When evidence says no, but doctors say yes

Here’s the article summary: “Years after research contradicts common practices, patients continue to demand them and doctors continue to deliver. The result is an epidemic of unnecessary and unhelpful treatment.”

And now an excerpt:

A cardiologist recommended that the man immediately have a coronary angiogram, in which a catheter is threaded into an artery to the heart and injects a dye that then shows up on special x-rays that look for blockages. If the test found a blockage, the cardiologist advised, the executive should get a stent, a metal tube that slips into the artery and forces it open.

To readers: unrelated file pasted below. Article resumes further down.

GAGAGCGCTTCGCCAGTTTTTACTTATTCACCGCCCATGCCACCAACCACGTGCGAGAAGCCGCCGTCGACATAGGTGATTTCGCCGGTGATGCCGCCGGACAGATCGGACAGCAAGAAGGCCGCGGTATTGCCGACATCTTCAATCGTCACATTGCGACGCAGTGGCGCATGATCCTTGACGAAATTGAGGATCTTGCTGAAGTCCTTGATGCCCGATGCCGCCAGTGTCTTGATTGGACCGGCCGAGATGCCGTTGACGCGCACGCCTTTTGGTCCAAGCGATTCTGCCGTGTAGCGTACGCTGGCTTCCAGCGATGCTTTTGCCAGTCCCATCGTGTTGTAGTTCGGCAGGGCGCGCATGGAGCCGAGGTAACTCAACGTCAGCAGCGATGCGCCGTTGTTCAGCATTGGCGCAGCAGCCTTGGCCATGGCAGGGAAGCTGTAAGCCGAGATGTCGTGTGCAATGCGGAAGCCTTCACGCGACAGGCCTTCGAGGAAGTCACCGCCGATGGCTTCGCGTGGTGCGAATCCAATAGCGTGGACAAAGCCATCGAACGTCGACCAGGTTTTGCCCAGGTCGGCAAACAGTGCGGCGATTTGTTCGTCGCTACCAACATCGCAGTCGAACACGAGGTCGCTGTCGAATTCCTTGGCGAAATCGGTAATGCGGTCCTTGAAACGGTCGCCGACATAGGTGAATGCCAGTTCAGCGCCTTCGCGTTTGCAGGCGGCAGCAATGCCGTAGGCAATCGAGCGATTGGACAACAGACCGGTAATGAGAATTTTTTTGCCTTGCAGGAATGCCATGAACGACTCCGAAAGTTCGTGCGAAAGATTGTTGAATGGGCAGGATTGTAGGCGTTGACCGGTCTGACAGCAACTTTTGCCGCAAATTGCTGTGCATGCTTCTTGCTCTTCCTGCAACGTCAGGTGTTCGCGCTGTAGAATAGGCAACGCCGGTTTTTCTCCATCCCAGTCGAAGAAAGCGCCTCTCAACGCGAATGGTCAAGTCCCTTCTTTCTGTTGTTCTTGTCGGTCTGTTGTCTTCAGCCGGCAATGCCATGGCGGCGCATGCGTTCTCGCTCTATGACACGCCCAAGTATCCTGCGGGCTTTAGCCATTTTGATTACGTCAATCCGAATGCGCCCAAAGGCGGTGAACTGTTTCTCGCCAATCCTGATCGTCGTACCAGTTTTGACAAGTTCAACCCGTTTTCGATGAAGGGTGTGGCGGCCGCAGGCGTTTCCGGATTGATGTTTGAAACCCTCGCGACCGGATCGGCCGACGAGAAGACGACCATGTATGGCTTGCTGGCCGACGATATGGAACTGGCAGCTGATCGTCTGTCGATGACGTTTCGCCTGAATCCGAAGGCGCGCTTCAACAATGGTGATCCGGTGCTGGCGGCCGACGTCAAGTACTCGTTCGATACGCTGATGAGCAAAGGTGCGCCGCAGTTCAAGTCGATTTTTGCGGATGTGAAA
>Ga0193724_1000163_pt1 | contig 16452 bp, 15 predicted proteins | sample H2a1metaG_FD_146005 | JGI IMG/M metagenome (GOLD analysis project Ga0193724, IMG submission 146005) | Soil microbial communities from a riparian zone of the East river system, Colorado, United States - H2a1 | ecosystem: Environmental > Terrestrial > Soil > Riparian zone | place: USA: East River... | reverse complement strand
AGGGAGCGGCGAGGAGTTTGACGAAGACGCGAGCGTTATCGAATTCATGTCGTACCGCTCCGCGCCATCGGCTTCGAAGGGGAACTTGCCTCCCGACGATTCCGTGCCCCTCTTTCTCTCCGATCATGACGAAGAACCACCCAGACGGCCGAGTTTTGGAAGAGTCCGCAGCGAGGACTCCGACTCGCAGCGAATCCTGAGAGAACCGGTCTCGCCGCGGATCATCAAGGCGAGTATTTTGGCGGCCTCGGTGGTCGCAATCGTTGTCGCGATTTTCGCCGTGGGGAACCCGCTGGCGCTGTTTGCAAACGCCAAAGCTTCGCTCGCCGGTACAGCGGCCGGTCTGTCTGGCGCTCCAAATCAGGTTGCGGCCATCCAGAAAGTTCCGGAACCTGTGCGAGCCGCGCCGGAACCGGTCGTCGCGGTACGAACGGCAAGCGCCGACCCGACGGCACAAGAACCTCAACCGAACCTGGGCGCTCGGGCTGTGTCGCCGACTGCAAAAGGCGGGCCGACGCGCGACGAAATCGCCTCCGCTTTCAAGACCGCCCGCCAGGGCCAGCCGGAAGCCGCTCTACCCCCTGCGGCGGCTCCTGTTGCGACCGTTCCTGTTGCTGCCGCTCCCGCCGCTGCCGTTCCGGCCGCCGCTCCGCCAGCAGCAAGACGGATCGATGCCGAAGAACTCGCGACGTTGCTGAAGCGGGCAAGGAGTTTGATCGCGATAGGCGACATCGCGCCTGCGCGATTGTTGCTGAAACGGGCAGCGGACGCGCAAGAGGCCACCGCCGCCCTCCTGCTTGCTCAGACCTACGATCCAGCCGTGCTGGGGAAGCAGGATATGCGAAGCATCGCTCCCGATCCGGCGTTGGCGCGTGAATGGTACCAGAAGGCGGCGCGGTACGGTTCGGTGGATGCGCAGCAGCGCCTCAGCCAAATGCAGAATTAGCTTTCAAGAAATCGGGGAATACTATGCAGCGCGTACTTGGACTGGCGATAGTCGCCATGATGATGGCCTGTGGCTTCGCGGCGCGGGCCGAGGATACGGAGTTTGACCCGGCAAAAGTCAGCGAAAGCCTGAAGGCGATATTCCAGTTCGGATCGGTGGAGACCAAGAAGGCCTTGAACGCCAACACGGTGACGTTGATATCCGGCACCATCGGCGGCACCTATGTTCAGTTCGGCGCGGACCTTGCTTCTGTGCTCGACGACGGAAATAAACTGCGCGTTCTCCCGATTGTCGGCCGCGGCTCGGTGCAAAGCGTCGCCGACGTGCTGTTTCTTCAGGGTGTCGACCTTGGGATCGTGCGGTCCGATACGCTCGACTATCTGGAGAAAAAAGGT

While he was waiting in the emergency department, the executive took out his phone and searched “treatment of coronary artery disease.” He immediately found information from medical journals that said medications, like aspirin and blood-pressure-lowering drugs, should be the first line of treatment. The man was an unusually self-possessed patient, so he asked the cardiologist about what he had found. The cardiologist was dismissive and told the man to “do more research.” Unsatisfied, the man declined to have the angiogram and consulted his primary-care doctor. [continue]

That’s from When evidence says no, but doctors say yes at propublica.org.

If you weren’t already the sort of person to do your own research before consenting to a medical procedure, perhaps you are now.